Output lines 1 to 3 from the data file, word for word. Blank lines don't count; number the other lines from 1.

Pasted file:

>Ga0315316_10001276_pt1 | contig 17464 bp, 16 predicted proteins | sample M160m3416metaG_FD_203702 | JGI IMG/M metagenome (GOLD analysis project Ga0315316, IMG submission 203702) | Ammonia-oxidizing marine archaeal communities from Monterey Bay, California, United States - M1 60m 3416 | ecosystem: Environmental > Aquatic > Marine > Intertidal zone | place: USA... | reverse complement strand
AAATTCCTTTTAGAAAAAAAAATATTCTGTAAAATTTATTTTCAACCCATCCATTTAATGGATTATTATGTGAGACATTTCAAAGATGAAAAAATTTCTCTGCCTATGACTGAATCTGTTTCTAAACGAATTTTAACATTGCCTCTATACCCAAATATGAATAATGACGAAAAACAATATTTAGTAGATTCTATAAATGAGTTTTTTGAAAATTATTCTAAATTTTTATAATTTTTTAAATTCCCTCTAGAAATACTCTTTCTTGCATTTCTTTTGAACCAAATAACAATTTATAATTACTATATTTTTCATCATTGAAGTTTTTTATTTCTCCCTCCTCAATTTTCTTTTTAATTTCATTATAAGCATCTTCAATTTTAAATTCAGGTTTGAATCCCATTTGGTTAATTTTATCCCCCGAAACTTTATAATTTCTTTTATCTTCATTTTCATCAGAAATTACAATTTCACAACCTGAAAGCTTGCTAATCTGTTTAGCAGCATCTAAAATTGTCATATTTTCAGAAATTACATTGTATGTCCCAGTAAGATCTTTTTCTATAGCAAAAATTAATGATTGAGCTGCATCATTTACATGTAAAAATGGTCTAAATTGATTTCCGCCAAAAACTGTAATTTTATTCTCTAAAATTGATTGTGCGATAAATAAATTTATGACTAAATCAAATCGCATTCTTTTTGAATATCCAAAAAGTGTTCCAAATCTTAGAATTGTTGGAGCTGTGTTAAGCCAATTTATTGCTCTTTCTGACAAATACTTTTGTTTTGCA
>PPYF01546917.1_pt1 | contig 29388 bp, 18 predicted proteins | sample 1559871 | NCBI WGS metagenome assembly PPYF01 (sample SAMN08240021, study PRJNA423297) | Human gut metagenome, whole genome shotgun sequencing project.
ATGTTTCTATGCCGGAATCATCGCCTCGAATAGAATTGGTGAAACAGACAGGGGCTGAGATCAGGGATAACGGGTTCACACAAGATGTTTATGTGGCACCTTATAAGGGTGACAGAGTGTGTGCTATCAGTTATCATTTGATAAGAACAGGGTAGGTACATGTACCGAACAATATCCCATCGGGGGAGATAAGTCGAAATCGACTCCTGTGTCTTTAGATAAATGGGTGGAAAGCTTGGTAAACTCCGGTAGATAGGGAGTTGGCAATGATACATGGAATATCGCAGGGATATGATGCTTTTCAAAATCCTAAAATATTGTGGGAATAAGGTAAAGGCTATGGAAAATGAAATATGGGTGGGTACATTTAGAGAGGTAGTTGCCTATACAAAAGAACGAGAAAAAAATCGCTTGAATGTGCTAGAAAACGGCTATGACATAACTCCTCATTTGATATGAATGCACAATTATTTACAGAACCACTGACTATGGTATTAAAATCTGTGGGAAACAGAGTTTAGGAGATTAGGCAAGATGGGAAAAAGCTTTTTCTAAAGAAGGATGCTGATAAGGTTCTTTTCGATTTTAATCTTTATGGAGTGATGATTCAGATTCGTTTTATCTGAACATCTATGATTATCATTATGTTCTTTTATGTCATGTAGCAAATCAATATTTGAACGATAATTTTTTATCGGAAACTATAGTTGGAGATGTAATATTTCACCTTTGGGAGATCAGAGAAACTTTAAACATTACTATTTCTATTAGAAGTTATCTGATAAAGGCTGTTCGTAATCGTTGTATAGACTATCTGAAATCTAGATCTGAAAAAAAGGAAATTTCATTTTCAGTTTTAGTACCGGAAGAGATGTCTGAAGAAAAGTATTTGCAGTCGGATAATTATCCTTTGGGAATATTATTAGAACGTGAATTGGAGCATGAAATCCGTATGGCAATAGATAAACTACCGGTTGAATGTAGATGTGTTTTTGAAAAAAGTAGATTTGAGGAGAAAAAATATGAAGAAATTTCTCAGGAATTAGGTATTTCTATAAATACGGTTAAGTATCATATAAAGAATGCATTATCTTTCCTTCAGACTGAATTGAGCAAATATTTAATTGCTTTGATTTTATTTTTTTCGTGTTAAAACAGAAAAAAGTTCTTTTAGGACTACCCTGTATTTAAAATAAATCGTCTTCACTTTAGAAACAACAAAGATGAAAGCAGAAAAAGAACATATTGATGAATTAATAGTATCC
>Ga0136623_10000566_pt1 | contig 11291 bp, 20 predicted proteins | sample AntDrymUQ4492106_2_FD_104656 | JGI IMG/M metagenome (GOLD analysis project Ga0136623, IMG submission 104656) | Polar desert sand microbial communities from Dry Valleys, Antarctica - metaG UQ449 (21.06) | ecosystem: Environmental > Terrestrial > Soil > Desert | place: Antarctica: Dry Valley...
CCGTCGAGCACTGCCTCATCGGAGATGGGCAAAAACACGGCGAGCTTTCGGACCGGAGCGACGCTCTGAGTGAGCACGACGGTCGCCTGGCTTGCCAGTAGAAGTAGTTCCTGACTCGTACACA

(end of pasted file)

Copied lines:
>Ga0315316_10001276_pt1 | contig 17464 bp, 16 predicted proteins | sample M160m3416metaG_FD_203702 | JGI IMG/M metagenome (GOLD analysis project Ga0315316, IMG submission 203702) | Ammonia-oxidizing marine archaeal communities from Monterey Bay, California, United States - M1 60m 3416 | ecosystem: Environmental > Aquatic > Marine > Intertidal zone | place: USA... | reverse complement strand
AAATTCCTTTTAGAAAAAAAAATATTCTGTAAAATTTATTTTCAACCCATCCATTTAATGGATTATTATGTGAGACATTTCAAAGATGAAAAAATTTCTCTGCCTATGACTGAATCTGTTTCTAAACGAATTTTAACATTGCCTCTATACCCAAATATGAATAATGACGAAAAACAATATTTAGTAGATTCTATAAATGAGTTTTTTGAAAATTATTCTAAATTTTTATAATTTTTTAAATTCCCTCTAGAAATACTCTTTCTTGCATTTCTTTTGAACCAAATAACAATTTATAATTACTATATTTTTCATCATTGAAGTTTTTTATTTCTCCCTCCTCAATTTTCTTTTTAATTTCATTATAAGCATCTTCAATTTTAAATTCAGGTTTGAATCCCATTTGGTTAATTTTATCCCCCGAAACTTTATAATTTCTTTTATCTTCATTTTCATCAGAAATTACAATTTCACAACCTGAAAGCTTGCTAATCTGTTTAGCAGCATCTAAAATTGTCATATTTTCAGAAATTACATTGTATGTCCCAGTAAGATCTTTTTCTATAGCAAAAATTAATGATTGAGCTGCATCATTTACATGTAAAAATGGTCTAAATTGATTTCCGCCAAAAACTGTAATTTTATTCTCTAAAATTGATTGTGCGATAAATAAATTTATGACTAAATCAAATCGCATTCTTTTTGAATATCCAAAAAGTGTTCCAAATCTTAGAATTGTTGGAGCTGTGTTAAGCCAATTTATTGCTCTTTCTGACAAATACTTTTGTTTTGCA
>PPYF01546917.1_pt1 | contig 29388 bp, 18 predicted proteins | sample 1559871 | NCBI WGS metagenome assembly PPYF01 (sample SAMN08240021, study PRJNA423297) | Human gut metagenome, whole genome shotgun sequencing project.